RL: How does that affect how you approach new business development?
CM: It’s important to hear about new lawsuits involving important clients or prospective clients, but it’s also important to learn of the new patent cases filed in important jurisdictions. To do that, we use CourtLink® Alerts, which gives us an opportunity to proactively reach out to clients or prospects. Of course, it’s important to make sure that we act quickly, but also to reach out in a smart and constructive manner. Sending a bad email to in-house counsel can be worse than sending no email at all—that’s why it’s important to do your research immediately and get the right information from the right tools. By sending appropriate and targeted pitches early, we have gotten new business that we may not have otherwise, or simply improved the success and speed of securing business from our existing clients.
RL: How do you approach business development with existing clients?
CM: The best business development for existing clients is providing excellent service and great results. But to deliver, it’s clear that knowledge is power, and the tools for research and case strategy development are an important part of that. For example, many patent cases are brought in the Eastern District of Texas. Keeping track of how the judges in that court treat certain kinds of motions can save your clients a lot of time and expense in preparing litigation strategies. Tracking dockets and decisions is a great tool to achieve that.
We also use tools like CourtLink Track to monitor changes to ongoing cases. This allows us to provide much better client service. It is so helpful to be able to track decisions in cases involving the same judge or opposing counsel or client or opponent. I once had a trial scheduled in a case with a new judge—we wanted to know more about what the judge was doing, so we created a CourtLink Track to update us on any decision by that judge in the months leading up to trial. We read every case, and were able to see decisions that helped us develop a better litigation strategy, pursuing some motions and avoiding others.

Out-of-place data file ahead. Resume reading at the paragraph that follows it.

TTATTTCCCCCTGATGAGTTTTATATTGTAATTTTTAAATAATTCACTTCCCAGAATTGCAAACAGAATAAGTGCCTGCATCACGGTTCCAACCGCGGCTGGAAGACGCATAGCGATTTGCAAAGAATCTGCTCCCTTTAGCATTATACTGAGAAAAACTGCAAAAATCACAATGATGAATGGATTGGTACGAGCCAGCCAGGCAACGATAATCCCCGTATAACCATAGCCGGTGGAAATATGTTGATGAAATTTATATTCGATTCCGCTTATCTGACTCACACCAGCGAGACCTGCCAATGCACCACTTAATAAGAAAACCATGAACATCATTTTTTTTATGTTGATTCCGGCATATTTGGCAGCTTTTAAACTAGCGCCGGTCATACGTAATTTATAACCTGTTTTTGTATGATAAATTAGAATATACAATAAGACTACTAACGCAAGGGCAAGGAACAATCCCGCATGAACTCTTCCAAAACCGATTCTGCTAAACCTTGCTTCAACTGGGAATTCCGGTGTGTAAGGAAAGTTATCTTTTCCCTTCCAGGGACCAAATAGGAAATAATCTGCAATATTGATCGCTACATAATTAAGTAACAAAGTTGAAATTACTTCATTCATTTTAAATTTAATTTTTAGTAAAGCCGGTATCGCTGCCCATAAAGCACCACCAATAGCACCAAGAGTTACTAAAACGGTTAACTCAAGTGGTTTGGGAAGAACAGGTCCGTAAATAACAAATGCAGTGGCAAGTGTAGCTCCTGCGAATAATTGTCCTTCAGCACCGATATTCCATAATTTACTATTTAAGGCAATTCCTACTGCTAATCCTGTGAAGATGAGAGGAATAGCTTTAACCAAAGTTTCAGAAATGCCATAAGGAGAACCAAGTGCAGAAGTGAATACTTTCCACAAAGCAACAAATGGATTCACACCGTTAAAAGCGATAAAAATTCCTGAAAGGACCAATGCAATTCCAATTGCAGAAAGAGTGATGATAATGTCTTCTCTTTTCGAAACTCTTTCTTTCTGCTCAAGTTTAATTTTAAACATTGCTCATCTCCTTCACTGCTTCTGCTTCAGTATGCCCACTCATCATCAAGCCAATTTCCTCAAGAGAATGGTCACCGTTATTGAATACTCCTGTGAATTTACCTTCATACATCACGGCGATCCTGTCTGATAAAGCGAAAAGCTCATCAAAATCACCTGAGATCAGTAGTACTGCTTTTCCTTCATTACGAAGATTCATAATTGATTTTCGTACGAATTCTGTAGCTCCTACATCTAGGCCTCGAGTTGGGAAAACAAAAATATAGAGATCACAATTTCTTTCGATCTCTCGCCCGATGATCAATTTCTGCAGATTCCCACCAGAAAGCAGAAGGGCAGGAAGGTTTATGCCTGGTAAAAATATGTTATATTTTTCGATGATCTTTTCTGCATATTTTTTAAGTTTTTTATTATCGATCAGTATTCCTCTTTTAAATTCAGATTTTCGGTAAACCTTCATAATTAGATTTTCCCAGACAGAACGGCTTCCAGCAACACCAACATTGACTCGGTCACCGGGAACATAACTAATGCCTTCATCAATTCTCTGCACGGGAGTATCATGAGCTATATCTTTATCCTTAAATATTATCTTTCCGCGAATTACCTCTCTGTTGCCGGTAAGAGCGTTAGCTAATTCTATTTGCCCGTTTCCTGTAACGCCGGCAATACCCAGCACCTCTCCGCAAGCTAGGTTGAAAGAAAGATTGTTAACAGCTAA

Development Tips for a Changing Industry
RL: What kind of training do you have in business development?
CM: I never received any formal training in business development. Although, when I was a young associate, a partner of my firm at the time gave a lecture that I never forgot. The idea I took away with me was that whatever you’re doing, people are judging you. So no matter where you are, at a business appointment, a cocktail party or a little league game, you should always present yourself how you want others to think of you—because that is what they will remember.
RL: How much time do you spend on new business development and how do you focus your effort?
CM: I like to work hard. I bill about 2,100 hours a year and spend another 200 to 300 hours a year on new business development. Most of the latter time is spent on weekends, writing my book or articles, preparing presentations, and posting my most recent publications and speaking engagements on social media. During the week, business development includes giving either live lectures or Webinars, participating in Bar Association activities, and speaking with prospective and existing clients.
It’s important to understand what type of business you are seeking, and likely to get, and how to get it. One way of getting new business is simply doing a good job for existing clients, and they will send you more work and recommend you to others. This is certainly a good thing to do and important, but it is not necessarily enough, especially as a young attorney without connections. So getting to meet and know those potential new clients can be a real challenge.
RL: What advice would you offer associates and new hires?
CM: For associates coming up the ranks, I think it’s still most important to do good work and get along with people. But today, I am also looking at whether he or she will be bringing in new business as a partner or at least helping the firm bring in business.
For someone just starting a career in law, I recommend figuring out what you want to do up front. Work hard and do a good job at whatever is asked of you, but also seek out opportunities to do what you want to do and work even harder to take advantage of those opportunities. You’ll end up presenting yourself as being capable and also very good at doing what you want to do. Overall, it’s important to know who you are, what you want to do, what you can and cannot do. Work with what you have and don’t sell yourself as having what you don’t. Having the right knowledge, tools and relationships will get you there.